Thursday, July 27, 2006

The Year's Best Fantasy & Horror, Thirteenth Edition - Ellen Datlow & Terri Windling (eds)

Short stories are a whole different ball game from novels. The emphasis is on brevity - instead of long and intricate character development or world-building, you need clever and concise descriptions that can set the background with the minimum of flab. Stephen Donaldson put it very well - he compared novels to a mud-slinging contest, where you can throw handfuls of words at the reader and hope that some of them stick, whereas short stories need to cunningly place the words in the reader's pockets. I like my short stories to be short, too - novellas seem to be the worst of both worlds; not enough material for a book, not enough editing for a short story.

One of the reasons I've posted so few reviews here recently is that I've been finishing off some large anthologies, full of lovely short stories. I originally thought I'd write mini-reviews for each one, but given that this book alone has nearly 50 stories in, that would a) take far too long and b) be pretty boring to read... so, I'm going to try clumping a few together and just talking about the ones that stood out, for whatever reason.

Not surprisingly, some of the best stories come from the big-name writers. There are two by Neil Gaiman (Harlequin Valentine and Keepsakes and Treasures - A Love Story), both of which have his trademark theme of fairytale/mythical characters in the modern world, with a rather dark edge. Michael Marshall Smith, who is great at writing dysfunction and (particulaly) dysfunctional relationships, also has two stories in this collection (Welcome and What You Make It) - the former somewhat better than the latter, which has an interestingly nasty main character in a raid on a near-future Disneyland, but a disappointing conclusion. And Kelly Link's story The Girl Detective is, of course, excellent - Link's style is unique, like the disjointed logic of dreams, and it takes great skill to pull off a multiple-viewpoint plotless story with this amount of success. Ursula K LeGuin also has a poem and a story in this collection, but the poem is nothing special and the story, Darkrose and Diamond, is some awful teeny-goth romance that only narrowly avoids being the worst story in the collection.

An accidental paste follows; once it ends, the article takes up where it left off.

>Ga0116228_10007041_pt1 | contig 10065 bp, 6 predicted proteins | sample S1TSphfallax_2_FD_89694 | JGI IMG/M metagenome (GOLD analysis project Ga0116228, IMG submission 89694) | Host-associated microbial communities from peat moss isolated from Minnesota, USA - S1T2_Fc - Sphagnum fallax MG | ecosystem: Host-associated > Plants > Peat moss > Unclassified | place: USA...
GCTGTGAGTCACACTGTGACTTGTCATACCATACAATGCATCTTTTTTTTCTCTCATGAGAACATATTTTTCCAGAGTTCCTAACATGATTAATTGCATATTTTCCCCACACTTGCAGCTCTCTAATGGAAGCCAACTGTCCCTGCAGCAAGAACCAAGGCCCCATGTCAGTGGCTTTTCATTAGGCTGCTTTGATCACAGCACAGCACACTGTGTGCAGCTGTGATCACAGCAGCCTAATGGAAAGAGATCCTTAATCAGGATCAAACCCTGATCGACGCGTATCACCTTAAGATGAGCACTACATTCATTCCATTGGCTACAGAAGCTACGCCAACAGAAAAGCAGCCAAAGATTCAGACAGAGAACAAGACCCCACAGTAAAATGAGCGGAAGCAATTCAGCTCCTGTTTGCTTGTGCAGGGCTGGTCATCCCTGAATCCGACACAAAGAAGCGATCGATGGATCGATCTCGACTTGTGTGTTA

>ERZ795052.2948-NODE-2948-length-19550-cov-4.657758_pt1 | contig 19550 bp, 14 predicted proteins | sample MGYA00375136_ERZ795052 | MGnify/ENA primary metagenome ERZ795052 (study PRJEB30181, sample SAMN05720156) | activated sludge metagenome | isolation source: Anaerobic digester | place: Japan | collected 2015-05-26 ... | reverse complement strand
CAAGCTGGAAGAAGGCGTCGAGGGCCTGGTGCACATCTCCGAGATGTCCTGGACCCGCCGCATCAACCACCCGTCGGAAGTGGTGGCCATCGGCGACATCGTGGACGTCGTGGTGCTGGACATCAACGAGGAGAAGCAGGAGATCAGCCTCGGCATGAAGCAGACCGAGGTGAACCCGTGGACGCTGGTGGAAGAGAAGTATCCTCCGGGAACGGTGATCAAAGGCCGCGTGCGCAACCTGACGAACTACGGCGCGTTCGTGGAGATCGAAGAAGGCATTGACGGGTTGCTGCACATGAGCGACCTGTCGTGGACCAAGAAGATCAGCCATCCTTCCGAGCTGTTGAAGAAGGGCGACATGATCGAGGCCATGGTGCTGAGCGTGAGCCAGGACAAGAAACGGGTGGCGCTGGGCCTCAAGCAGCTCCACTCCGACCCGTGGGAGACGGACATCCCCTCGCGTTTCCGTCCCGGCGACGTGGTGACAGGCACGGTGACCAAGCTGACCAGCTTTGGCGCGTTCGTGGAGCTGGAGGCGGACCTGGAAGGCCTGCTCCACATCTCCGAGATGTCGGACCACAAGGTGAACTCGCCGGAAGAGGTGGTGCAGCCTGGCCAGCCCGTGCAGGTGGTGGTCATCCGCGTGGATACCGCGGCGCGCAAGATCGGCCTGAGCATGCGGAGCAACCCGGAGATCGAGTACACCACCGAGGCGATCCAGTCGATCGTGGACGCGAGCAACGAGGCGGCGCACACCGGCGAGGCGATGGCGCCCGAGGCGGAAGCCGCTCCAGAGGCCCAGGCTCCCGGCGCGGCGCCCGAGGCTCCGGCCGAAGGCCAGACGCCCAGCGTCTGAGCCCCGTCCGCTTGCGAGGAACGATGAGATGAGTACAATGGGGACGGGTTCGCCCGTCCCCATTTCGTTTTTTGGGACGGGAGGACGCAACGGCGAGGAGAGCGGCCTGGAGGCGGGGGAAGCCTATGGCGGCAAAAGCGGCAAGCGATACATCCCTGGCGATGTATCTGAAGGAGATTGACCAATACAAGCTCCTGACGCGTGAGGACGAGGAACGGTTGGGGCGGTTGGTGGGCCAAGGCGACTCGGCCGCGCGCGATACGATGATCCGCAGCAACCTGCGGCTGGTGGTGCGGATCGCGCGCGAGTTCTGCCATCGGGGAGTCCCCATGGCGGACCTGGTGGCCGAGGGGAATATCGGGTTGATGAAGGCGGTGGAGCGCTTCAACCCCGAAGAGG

Short stories are a good medium for humorous fantasy - the best examples here are Eleanor Arnason's The Grammarian's Five Daughters, a traditional fairy tale template with an interesting twist, and Susanna Clarke's excellent The Duke of Wellington Misplaces his Horse, which is her usual brand of 18th-Century-England-Meets-Faerie, set in the town of Wall from Neil Gaiman's Stardust. Kim Newman's You Don't Have To Be Mad... tries a bit too hard to be funny, but gets marks for the sneaky references to the real live villains of 80's Britain.

As for horror, the winners here are the chilling and claustrophobic White by Tim Lebbon, and the nasty little piece The Emperor's Old Bones by Gemma Files; Ian R MacLeod's The Chop Girl also deserves a mention. There are also quite a few elegant and moving fairy tales, notably The Paper-Thin Garden by Thomas Wharton and Jeffrey Ford's At Reparata. There's even a good ghost story, Small Song by Gary A Braunbeck, which takes the spookiness out and leaves in the poignancy.

The rest of the stories range between average and pretty good and there are very few real duds. A contender for Worst Story is The Disappearance of Elaine Coleman by Steve Millhauser, which has a plot seemingly lifted directly from an episode of Buffy, but this is pipped to the post by Paul J McAuley's Naming the Dead - an interesting concept of ghosts and spirits, but his main character's affected voice is like nails down a blackboard. My main criticism of the book as a whole is that many of these stories have now been anthologised elsewhere, so I'd read quite a few of them before. However, as the book's a few years old now, that's rather inevitable and not a complaint about the quality. Overall, a very good collection and certainly worth buying.



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